Backtracking: Stagefright

In early October Trey Ford, Global Security Strategist at Rapid7, came out with several points of view in regards to; Stagefright, handset life expectancy and ‘carrier-introduced delay ‘. He stated:

“In June of last year, Google announced they have 1 Billion (with a capital B) active monthly users. This data point combined with other sites reporting the domination of Android in the mobile market- the projected scope of impact at 1 billion realistic. “The challenge that the mobile community faces is somewhat tied to the lack of portability between carriers (at least in the United States). When you buy a handset from the carrier, that discounted purchase is subsidized by the carrier contract. The carriers have a custom software build, with their own ‘out of box experience’ with special licensing agreements, software features and promotions. This process exacerbates an already complex supply chain. Carriers have inadvertently complicated the hardware supply chain with additional software on multiple hardware platforms, making their quality assurance testing process extremely complicated and slow. “The advice I give friends and family is to buy handsets that allow for updates directly from the manufacturer. For those who love Android – buy directly from Google to remove the carrier-introduced delay when Android releases a security patch. For Google, this is an ecosystem problem. Google manages Android, and does a respectable job shipping patches. They deliver to the carriers (which in turns, the carriers take some time (picture 9-18 months) before those patches are certified and delivered over the air to the devices. In other cases, they don’t bother, as the handset life expectancy is so brief for the consumer. Discerning consumers are paying attention, they want to keep their patches up to date!”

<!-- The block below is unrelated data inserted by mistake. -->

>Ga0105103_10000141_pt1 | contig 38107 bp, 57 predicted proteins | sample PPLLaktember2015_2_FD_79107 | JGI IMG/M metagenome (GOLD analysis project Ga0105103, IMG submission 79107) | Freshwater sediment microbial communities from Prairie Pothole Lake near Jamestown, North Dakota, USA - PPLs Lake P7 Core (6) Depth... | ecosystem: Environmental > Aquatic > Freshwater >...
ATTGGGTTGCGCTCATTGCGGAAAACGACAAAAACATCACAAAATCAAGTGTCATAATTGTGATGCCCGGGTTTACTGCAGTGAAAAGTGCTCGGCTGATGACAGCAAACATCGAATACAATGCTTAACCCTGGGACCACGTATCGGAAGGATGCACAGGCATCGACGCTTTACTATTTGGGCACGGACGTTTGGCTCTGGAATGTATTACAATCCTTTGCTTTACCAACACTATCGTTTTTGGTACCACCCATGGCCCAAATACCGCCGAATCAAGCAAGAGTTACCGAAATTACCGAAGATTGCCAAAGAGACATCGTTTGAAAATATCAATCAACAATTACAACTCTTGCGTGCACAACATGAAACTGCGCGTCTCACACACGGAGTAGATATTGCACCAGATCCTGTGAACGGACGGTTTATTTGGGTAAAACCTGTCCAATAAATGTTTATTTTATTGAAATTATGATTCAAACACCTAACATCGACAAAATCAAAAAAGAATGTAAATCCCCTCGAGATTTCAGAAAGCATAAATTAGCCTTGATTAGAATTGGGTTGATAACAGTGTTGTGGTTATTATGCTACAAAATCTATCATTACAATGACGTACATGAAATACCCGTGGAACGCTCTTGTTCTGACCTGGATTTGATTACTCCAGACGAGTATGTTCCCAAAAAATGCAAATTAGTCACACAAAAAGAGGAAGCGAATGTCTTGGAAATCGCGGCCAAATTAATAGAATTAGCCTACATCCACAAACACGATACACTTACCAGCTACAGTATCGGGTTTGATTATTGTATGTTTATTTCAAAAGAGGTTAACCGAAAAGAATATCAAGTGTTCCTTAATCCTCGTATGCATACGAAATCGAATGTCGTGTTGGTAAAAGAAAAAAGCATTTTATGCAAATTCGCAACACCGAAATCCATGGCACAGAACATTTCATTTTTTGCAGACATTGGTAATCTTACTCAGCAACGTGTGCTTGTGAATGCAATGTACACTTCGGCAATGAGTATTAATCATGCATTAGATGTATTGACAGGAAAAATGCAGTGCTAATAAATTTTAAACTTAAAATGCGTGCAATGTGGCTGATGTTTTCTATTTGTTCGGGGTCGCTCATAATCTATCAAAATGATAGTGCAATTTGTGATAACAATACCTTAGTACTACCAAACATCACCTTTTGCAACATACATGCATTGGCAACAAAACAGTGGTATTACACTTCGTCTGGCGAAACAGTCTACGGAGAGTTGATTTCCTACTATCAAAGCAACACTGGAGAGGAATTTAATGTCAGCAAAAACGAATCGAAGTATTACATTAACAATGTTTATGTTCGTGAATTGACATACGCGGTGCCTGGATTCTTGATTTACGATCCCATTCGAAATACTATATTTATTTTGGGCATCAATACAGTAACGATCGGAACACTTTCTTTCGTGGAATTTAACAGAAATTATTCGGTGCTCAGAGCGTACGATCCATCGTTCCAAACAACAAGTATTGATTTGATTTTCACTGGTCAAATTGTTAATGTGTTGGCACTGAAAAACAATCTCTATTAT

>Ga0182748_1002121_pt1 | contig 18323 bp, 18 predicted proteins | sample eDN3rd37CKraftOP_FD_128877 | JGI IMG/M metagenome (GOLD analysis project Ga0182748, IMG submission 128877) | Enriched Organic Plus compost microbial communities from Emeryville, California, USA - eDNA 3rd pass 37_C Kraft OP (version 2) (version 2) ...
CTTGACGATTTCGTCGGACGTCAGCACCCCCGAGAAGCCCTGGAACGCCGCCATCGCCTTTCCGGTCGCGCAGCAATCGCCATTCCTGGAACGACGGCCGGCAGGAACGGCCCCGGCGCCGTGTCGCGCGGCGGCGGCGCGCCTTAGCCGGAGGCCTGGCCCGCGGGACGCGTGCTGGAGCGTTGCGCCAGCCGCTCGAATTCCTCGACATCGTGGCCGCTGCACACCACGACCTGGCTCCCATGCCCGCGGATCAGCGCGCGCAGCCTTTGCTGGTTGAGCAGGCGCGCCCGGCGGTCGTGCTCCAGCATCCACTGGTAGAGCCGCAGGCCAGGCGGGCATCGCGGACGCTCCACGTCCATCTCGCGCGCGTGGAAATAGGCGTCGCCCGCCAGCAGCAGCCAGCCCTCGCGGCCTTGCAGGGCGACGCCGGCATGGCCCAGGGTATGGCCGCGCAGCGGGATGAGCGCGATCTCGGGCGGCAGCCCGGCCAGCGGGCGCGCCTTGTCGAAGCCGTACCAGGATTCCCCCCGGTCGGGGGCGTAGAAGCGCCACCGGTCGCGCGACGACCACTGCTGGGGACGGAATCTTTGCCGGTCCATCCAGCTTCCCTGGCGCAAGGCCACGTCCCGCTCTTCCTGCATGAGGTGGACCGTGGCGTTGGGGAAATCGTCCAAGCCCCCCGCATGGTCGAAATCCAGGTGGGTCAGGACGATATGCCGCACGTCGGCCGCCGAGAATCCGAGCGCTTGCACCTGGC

Thanks to: Rapid7
Image source: Pixabay.com

James Stevenson

Im a Cyber Security enthusiast that loves all things to do with technology. I'm specifically interested in cyber security and ethical hacking.

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